Proctorville is located
twenty two miles above Ironton and is on the
Ohio river almost opposite the old town of
Guyandotte. The village was named for Jacob
Proctor. – Ironton Register, Thursday,
September 20, 1877 -It seems that at the
incorporation of Proctorville, a variety of names
for the town, was suggested among which was
“Cherrington,” as a sort of a golden mean
between Grant town and Proctorville, but the
latter was adopted. Now why not call it for
short, Proctor, and thereby save a lot of useless
writing? By the time a hundred years or so roll
around, that unnecessary tail ville, will have
absorbed several days’ hard work. Amputate
the tail. Ironton Register, May 5, 1892 – T. A.
Walton wrote about the “Mound Builders,” the
Indians that were in this area. He wrote,
“Where Proctorville now stands was one day
part of a well paved city, but I think the greater
part of it is now in the Ohio River. Only a few
mounds there; one of which was near the C.
Wilgus mansion and contained a skeleton of a
very large person, all double teeth, and sound,
in a jaw bone that would go over the jaw with
the flesh on, of a large man; the common
burying ground was well filled with skeletons at
a depth of about 6 feet. Part of the pavement
was of boulder stone and part of well preserved
brick…. Other: W. G. Curtis was postmaster in
1904. Proctorville was first known as Proctor
Ironton Register, Aug. 14, 1890
In 1797, the Proctorville area has its first settlers, the Jesse Baldwin family. During its first years, the village was known as Quaker Bottom and Grant Town.
In 1834, the village was named Proctor’s Landing after Mr. Proctor.
In 1837, the name changed again to Proctorville. This time the name stayed the same. The village was named for Jacob Proctor, Jr.
In 1852, the land in the Proctorville area sold for $4.00 per acre. By 1864, the area had enough residents to found the village.
G. T. Shirkey, a junior surveyor, surveyed and laid out much of the village of Proctorville, Ohio.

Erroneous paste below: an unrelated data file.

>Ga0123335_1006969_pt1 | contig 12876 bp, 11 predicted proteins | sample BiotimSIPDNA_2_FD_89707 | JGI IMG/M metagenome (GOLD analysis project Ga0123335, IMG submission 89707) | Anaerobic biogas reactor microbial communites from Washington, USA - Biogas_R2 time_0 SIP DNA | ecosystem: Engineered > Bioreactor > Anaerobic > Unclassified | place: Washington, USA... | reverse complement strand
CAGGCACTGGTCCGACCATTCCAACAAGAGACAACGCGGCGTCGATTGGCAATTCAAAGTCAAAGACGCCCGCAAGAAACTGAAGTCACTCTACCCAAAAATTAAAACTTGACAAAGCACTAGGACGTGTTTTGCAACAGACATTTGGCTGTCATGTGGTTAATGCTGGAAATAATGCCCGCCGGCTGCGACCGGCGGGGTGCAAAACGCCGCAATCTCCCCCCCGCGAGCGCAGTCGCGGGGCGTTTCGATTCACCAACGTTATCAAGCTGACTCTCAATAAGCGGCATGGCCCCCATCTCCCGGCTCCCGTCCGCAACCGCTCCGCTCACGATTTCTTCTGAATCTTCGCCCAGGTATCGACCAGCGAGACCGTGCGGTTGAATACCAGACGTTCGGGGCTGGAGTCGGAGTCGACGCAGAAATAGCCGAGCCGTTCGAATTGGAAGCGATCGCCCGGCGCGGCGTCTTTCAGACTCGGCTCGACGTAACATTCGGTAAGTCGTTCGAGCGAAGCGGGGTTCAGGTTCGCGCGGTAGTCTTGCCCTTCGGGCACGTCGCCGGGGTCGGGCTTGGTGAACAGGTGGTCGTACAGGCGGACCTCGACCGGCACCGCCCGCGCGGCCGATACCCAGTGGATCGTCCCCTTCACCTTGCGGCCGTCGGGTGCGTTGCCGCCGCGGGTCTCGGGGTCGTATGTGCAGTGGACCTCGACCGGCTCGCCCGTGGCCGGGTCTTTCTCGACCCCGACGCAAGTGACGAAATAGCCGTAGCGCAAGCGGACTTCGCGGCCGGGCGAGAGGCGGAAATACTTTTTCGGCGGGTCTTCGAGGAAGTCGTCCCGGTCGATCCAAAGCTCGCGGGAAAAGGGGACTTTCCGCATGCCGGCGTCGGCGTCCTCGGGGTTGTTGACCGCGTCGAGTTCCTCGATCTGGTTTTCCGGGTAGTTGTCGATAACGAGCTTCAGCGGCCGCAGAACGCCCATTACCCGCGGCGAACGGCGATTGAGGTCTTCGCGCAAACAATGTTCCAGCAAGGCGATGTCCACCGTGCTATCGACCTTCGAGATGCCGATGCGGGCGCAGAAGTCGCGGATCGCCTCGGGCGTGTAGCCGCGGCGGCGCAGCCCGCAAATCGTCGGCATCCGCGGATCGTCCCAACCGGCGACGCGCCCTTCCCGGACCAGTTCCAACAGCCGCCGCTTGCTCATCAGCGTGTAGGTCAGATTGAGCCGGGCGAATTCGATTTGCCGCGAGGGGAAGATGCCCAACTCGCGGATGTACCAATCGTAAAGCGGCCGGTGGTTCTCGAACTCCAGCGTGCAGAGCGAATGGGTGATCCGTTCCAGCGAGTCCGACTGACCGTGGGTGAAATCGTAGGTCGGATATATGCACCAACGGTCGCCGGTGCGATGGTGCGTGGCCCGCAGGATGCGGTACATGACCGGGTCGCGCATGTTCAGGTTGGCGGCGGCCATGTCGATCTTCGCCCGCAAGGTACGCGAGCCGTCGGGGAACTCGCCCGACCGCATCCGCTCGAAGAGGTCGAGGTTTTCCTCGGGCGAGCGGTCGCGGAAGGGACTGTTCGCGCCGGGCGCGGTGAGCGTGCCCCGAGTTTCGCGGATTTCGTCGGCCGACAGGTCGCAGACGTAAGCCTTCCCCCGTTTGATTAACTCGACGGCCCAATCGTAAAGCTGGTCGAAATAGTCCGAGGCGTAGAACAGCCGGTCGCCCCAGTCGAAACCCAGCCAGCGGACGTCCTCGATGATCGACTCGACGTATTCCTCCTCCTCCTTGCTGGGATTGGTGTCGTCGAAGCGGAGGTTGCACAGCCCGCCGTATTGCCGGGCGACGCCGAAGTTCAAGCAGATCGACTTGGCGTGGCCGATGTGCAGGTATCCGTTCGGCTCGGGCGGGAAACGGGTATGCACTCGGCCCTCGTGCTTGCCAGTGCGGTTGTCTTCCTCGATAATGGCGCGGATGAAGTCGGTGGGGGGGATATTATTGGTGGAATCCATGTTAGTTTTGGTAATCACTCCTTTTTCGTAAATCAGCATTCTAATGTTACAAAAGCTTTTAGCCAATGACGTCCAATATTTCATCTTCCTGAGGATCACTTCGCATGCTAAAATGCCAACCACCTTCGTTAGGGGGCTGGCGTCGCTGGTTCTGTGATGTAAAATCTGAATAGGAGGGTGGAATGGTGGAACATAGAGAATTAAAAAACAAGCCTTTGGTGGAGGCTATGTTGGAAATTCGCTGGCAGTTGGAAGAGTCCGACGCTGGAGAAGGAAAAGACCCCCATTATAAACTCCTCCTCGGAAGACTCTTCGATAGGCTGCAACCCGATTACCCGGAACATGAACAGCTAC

In 1870, the first school was established in Proctorville. In 1879, the first school building was built.
In 1877, Proctorville residents applied for incorporation.
In 1887, the first officials were elected. J. F. Parker was elected the first mayor. I. H. Lloyd was elected the first marshall.
In 1893, the first students graduated from the Proctorville schools. There were only three graduates, Emma Eaton, Maude Wilgus, and Ernest Suiter.
From the 1800’s to the early 1900’s, wharf boats were the only source of supplies to the village.
In 1900, tragedy struck the village. A fire destroyed most of the business district. Many of the businesses did not rebuild.
In 1913, Dick Cassidy installed the first phone service. Eva Mannon was one of the early phone operators.
The village of Proctorville boasted two newspapers in its early days. The Ohio Valley News published its first paper on May 17, 1888. D. W. Custer was the publisher. G. R. McIntosh, was the publisher of the Proctorville Gazette, a weekly newspaper.
The following interesting personal sketch we clip from the Ohio Valley News:
Jacob Proctor, for whom Proctorville was finally named, was born in 1799, and now lives
near the place, a remarkably well preserved man. He formerly lived in Washington county, O.,
and followed the river with a trading boat. Landing here in 1834 he decided to remain, and began
merchandising in a small room rented from Abner Smith, and in 1836 built the brick building
near the ferry landing, now occupied by C. E. Watters family. Mr. Proctor then moved his store
into a portion of this building. Prior to 1837, the postoffice had been kept by a Mr. Kimball who
lived in the country. Mr. Proctor was appointed P.M. in that year by Martin Van Buren, and
Kimball, placing the postoffice on his back, carried it to town and delivered it to his successor,
who at once entered upon his arduous duty of handing out three newspapers a week, and an
occasional letter, and drawing his salary, which amounted to about $10 a year. Letter postage
then was from 10 to 25 cents. McGinnis & Hall, then doing business there, had their shipment of
goods sent to Proctorville, and the name of Quaker Bottom began gradually to give place to the
new nomenclature. Abner Smith, from whom Proctor rented upon this arrival here, still resides in
Ironton Register, Sept. 27, 1888